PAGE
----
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...Why do you say, particularly, that I should ask for the new model? What major advantage does it have? Iam 81 & 7 months old; people are dropping dead dailly all around me. Waiting yet another year might not be a green decision!
Fair enough. The reason is that the upcoming replacement appears to fully correct a few issues in the motor and gear reducer. Certainly there have been far fewer reports in the last year of these problems causing a noise and requiring repairs but the mostly-benign 'dirty oil' issue remains. There's lots of info on this if you search for it although you'll see that few owners care about it.

I doubt you'd have to wait as much as a year but of course you could always ask your dealer to keep you informed. It will have the same drivetrain as the latest Kia Niro EV which has been out for several months already.

The SpeakEV.com forum has a majority of UK owners and you could join that group to keep more apprised of the local market.
Kiwi, when you say the 12 V battery discharge can be caused by leaving a door ajar; is that really because leaving a door ajar means that the car can't go to sleep properly, causing its system to use curent from the 12 volt battery? Same effect from pinging the car with bluetooth? A single LED, or incandescent bulb should not flatten the 12 V battery quickly, should it?
Correct on the first 2 reasons. It's nothing to do with bulbs. The battery is fairly "small" but you can see that I've had no problem. My ICE car has much the same size battery but I can leave a door open all day.
 

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2022 Kona 64kWh Ultimate delivery end of 2022.
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Fair enough. The reason is that the upcoming replacement appears to fully correct a few issues in the motor and gear reducer. Certainly there have been far fewer reports in the last year of these problems causing a noise and requiring repairs but the mostly-benign 'dirty oil' issue remains. There's lots of info on this if you search for it although you'll see that few owners care about it.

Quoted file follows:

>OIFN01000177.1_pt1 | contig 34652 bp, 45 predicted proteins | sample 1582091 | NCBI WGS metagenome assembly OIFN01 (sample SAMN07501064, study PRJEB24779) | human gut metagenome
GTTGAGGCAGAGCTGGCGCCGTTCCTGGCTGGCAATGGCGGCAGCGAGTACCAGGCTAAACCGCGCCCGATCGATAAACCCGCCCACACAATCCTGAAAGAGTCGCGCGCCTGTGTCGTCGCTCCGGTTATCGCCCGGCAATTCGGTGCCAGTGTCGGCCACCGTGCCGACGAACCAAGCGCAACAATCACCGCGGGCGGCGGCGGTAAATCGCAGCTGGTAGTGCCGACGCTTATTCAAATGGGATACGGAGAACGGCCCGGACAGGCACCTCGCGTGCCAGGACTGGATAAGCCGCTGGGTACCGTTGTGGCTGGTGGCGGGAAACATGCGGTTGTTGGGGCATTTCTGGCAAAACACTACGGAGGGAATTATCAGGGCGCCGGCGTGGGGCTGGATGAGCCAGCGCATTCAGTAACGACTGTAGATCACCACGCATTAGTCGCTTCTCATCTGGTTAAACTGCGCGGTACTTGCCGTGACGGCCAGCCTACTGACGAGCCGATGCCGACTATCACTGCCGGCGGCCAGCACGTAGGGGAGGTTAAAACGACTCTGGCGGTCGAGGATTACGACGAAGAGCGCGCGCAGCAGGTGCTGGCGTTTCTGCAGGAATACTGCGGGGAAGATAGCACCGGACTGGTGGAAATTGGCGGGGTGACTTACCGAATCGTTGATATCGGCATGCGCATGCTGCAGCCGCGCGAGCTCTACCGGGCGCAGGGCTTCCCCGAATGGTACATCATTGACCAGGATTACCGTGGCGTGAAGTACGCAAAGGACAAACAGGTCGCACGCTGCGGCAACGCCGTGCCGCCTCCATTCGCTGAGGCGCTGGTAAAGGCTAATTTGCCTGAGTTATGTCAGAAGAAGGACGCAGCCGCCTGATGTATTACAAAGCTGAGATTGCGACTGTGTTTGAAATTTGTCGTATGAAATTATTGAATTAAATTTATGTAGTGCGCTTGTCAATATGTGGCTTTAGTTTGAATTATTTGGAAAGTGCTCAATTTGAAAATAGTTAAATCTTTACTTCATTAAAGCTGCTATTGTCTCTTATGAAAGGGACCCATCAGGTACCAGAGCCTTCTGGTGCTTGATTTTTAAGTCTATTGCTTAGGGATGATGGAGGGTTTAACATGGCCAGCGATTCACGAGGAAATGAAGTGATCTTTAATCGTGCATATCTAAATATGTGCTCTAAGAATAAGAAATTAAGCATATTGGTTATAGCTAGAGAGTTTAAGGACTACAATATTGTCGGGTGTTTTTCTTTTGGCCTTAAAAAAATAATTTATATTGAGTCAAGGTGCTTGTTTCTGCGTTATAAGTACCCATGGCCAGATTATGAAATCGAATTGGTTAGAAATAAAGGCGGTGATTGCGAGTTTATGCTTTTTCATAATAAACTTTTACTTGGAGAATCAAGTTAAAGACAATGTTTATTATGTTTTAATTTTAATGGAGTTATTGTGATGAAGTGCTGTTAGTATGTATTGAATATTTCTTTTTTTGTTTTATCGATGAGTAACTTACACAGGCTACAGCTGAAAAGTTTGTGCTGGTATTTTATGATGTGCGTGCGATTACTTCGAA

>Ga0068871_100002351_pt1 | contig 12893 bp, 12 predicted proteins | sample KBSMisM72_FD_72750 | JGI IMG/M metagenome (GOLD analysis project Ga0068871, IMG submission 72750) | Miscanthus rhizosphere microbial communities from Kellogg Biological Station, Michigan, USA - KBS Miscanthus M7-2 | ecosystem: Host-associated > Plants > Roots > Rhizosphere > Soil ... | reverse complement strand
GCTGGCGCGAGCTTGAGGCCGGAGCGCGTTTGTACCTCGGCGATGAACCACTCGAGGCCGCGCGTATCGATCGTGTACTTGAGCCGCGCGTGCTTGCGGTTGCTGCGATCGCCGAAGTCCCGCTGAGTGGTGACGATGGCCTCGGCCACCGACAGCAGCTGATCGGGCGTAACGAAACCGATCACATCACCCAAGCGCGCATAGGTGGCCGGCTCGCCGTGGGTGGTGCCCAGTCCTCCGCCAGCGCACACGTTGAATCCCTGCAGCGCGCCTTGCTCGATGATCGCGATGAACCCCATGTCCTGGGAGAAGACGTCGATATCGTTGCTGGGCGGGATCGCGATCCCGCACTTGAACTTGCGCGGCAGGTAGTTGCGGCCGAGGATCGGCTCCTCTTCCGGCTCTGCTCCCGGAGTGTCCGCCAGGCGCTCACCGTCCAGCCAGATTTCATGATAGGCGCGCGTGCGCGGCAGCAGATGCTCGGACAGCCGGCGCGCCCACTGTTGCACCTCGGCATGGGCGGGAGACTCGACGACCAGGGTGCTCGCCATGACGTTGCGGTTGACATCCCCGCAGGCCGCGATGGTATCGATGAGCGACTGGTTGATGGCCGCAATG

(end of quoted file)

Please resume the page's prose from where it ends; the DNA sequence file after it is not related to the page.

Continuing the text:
I doubt you'd have to wait as much as a year but of course you could always ask your dealer to keep you informed. It will have the same drivetrain as the latest Kia Niro EV which has been out for several months already.

The SpeakEV.com forum has a majority of UK owners and you could join that group to keep more apprised of the local market.

Correct on the first 2 reasons. It's nothing to do with bulbs. The battery is fairly "small" but you can see that I've had no problem. My ICE car has much the same size battery but I can leave a door open all day.
Thank you Kiwi. I already know, thanks to you and others, how to mitigate the 12 volt problem. I hope I don't suffer too much from the gear reducer. I heard yesterday that my car has arrived in port and is awaiting a transporter, so perhaps I may have the car next week.
 

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2022 Kona 64kWh Ultimate delivery end of 2022.
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I believe that Hyundai require the 12 volt battery to be disconnected before attaching a mains battery charger, but I have read of people ignoring that, without reported consequences. It must be the case that if the 12 Volt battery gets very low, the Kona system shuts down and that means the intermittent charging pulse from the traction battery ceases. (otherwise the 12 volt battery would not get low?! Too much chicken and egg here!)